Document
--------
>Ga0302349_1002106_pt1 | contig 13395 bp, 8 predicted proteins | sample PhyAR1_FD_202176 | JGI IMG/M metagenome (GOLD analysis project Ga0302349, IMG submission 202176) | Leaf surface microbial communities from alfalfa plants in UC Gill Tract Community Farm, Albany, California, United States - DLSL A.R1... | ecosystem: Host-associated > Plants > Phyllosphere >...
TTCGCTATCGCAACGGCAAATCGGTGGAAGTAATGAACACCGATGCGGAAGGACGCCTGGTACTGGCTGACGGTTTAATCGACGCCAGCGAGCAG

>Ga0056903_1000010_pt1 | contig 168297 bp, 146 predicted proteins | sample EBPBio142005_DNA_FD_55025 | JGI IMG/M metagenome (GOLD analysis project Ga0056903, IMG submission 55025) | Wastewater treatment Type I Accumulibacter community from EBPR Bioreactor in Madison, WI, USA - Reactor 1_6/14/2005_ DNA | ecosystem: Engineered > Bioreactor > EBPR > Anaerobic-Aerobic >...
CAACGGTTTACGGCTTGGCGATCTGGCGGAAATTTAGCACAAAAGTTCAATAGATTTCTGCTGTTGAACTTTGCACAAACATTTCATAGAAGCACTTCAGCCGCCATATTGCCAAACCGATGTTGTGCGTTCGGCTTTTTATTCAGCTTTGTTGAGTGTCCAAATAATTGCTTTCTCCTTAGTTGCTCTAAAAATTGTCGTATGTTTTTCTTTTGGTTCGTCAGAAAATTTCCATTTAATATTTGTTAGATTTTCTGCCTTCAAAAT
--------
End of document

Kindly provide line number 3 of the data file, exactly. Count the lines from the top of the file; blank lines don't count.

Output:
>Ga0056903_1000010_pt1 | contig 168297 bp, 146 predicted proteins | sample EBPBio142005_DNA_FD_55025 | JGI IMG/M metagenome (GOLD analysis project Ga0056903, IMG submission 55025) | Wastewater treatment Type I Accumulibacter community from EBPR Bioreactor in Madison, WI, USA - Reactor 1_6/14/2005_ DNA | ecosystem: Engineered > Bioreactor > EBPR > Anaerobic-Aerobic >...